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Wax Depot

FAQ from Wax Depot

  • Why shouldn't I use dish washing soap to wash my car?
    Dish washing detergents are designed to strip grease and grime and will actually strip off any wax protection your car has. Use a product which is pH balanced and specifically designed for cars.
  • What is the difference between a wax and a polish?
    There is a great deal of confusion today regarding this. Due to marketing efforts by some companies, the two terms have almost become interchangeable. A pure polish is just that, a polish, and most of the time contains abrasives, fine or coarse, to polish the paint to a smooth finish. Polishes will feed oils into the paint along with conditioners and will create a gloss that is not possible with waxes.

    Wax is designed to protect the area that has been polished. Waxes made with carnauba are recommended by paint manufacturers since they allow the paint to breathe and provide hard protection.
  • What is the difference between a paste and liquid wax?
    There really is no difference in the protection to your car's paint. The main difference is in the ease of use. A liquid wax will be much easier to apply and remove than a paste, but it might not last as long. A paste wax might last longer than a liquid, but it will take more effort to apply and remove.
  • How long does a car wax last?
    There is no standard answer to how long a car wax will last. There are many variables that influence the durability of wax such as: type and color of paint, condition of paint, environmental conditions, hours kept outdoors, quality of wax used, and how often the car is washed. We recommend using a quality wax every 4 to 6 weeks, or as needed. We recommend only using waxes which contain carnauba which comes from a species of palm trees in South America and is the hardest wax available.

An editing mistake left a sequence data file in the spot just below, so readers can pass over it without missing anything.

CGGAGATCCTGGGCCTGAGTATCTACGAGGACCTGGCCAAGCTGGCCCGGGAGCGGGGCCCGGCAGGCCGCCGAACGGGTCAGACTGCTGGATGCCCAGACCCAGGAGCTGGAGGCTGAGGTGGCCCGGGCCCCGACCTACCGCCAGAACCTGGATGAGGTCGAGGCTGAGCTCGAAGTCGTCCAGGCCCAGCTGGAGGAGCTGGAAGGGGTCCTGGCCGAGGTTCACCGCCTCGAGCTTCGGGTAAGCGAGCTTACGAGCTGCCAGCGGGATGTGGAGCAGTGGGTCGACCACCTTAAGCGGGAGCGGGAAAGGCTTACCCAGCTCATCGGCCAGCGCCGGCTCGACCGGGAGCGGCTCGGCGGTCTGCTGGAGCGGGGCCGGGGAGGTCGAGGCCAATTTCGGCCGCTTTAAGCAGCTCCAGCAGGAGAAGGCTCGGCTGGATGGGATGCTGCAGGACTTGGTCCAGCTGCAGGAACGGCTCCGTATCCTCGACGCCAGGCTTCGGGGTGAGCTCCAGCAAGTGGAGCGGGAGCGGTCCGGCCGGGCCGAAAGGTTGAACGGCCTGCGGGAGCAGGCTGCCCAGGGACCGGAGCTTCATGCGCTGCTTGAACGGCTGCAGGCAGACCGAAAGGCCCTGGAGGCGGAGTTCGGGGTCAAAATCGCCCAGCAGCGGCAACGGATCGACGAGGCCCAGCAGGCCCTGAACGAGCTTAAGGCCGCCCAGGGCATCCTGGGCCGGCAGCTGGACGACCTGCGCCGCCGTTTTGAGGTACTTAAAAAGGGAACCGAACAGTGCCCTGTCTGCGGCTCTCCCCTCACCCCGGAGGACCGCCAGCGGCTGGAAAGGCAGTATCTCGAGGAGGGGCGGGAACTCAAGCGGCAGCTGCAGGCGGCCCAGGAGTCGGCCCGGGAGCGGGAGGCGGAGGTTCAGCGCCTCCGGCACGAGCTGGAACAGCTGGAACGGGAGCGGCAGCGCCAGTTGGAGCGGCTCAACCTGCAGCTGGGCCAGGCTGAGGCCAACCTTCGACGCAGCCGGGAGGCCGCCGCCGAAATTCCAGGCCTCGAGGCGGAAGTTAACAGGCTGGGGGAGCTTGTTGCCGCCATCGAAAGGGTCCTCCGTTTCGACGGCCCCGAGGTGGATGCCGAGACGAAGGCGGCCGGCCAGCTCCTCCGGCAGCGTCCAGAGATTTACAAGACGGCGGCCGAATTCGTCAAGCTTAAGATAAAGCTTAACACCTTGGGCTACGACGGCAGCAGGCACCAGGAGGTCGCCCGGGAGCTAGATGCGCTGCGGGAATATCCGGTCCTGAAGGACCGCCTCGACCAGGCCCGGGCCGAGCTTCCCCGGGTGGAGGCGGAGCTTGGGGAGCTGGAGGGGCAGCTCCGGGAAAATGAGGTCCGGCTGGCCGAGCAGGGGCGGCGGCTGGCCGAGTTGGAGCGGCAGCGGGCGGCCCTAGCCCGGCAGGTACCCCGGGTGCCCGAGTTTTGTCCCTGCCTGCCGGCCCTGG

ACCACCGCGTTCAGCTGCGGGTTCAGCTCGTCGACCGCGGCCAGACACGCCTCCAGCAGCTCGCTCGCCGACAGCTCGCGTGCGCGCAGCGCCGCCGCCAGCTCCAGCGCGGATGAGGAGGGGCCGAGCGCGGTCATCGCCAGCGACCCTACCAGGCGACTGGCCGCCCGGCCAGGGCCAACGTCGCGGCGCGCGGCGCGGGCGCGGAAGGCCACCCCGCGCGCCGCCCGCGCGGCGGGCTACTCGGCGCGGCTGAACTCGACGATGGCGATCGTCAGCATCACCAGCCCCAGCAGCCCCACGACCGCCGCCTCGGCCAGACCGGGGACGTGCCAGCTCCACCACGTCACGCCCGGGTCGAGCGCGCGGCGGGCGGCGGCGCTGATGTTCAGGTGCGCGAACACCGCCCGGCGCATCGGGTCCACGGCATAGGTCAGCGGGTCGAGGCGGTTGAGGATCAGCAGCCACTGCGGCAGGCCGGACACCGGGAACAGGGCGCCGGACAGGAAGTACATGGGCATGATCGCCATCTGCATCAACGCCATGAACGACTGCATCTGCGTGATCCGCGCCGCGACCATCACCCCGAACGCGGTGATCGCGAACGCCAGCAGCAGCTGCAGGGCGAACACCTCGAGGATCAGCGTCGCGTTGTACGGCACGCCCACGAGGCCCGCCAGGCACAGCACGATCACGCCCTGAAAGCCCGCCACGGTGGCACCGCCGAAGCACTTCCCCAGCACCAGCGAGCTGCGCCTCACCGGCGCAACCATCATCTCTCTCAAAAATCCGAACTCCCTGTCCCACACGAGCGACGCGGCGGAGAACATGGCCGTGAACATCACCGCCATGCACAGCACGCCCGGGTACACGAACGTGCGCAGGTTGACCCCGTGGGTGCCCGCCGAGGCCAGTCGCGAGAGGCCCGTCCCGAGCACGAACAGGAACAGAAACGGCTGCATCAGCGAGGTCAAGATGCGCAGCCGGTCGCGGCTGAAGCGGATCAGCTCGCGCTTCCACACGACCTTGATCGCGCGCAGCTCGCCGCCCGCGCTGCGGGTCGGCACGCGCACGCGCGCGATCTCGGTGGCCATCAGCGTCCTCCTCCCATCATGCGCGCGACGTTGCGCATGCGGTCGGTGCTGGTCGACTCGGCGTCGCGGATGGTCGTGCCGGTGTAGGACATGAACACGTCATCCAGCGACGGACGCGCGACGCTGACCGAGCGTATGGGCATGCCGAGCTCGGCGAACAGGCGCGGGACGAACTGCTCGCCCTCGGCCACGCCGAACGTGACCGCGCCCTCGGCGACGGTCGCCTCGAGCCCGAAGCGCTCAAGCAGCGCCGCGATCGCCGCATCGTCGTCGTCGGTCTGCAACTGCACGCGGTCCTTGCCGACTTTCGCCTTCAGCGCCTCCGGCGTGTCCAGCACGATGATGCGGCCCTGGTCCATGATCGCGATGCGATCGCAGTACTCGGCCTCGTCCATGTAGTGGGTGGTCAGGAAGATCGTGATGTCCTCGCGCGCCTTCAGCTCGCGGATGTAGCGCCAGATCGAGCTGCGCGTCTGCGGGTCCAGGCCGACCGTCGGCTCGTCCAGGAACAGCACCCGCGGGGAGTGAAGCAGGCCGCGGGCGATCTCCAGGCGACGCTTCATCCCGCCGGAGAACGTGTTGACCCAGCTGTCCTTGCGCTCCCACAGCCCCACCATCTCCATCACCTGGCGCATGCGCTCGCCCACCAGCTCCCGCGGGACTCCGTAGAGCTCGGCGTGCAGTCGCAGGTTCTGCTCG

• Why do car finishes fade? How do you prevent it?
    Paint is designed to reflect light, which creates a shine. UV light affects paint and the way visible light is reflected. If your car is washed regularly and kept indoors most of the time the shine will last for many years since there would be minimal oxidation or element damage to the finish that would stain, spot or dull the finish. To help prevent this from occurring, we recommend weekly washing with a product designed for washing cars, monthly waxing with a carnauba wax and full paint polishing every 4-6 months with a good quality polish. With this simple maintenance program, your paint will always look its best.
  • What is a clear coat?
    Most modern car finishes consist of a primer, a base coating that contains the color, and a protective clear coat. Clear coats are simply clear paints applied over a color base coat. This outer clear coat adds UV protection that helps prevent the sun's rays from drying out the base paint.
  • How do I know if I have a clear coat?
    Most new vehicles today have clear coats. An easy way to tell is by looking at your cloth when applying a polish. If you see color on the rag, then the paint is not clear coated. If there is no color, then there probably is a clear coat.
  • How often should I wash my vehicle?